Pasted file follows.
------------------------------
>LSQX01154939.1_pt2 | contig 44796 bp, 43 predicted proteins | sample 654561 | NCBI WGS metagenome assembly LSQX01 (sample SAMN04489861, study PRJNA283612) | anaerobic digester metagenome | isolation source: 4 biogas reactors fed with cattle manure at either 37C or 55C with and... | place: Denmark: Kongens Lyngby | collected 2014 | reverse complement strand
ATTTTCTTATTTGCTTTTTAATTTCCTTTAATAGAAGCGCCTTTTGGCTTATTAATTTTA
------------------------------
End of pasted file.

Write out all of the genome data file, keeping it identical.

>LSQX01154939.1_pt2 | contig 44796 bp, 43 predicted proteins | sample 654561 | NCBI WGS metagenome assembly LSQX01 (sample SAMN04489861, study PRJNA283612) | anaerobic digester metagenome | isolation source: 4 biogas reactors fed with cattle manure at either 37C or 55C with and... | place: Denmark: Kongens Lyngby | collected 2014 | reverse complement strand
ATTTTCTTATTTGCTTTTTAATTTCCTTTAATAGAAGCGCCTTTTGGCTTATTAATTTTA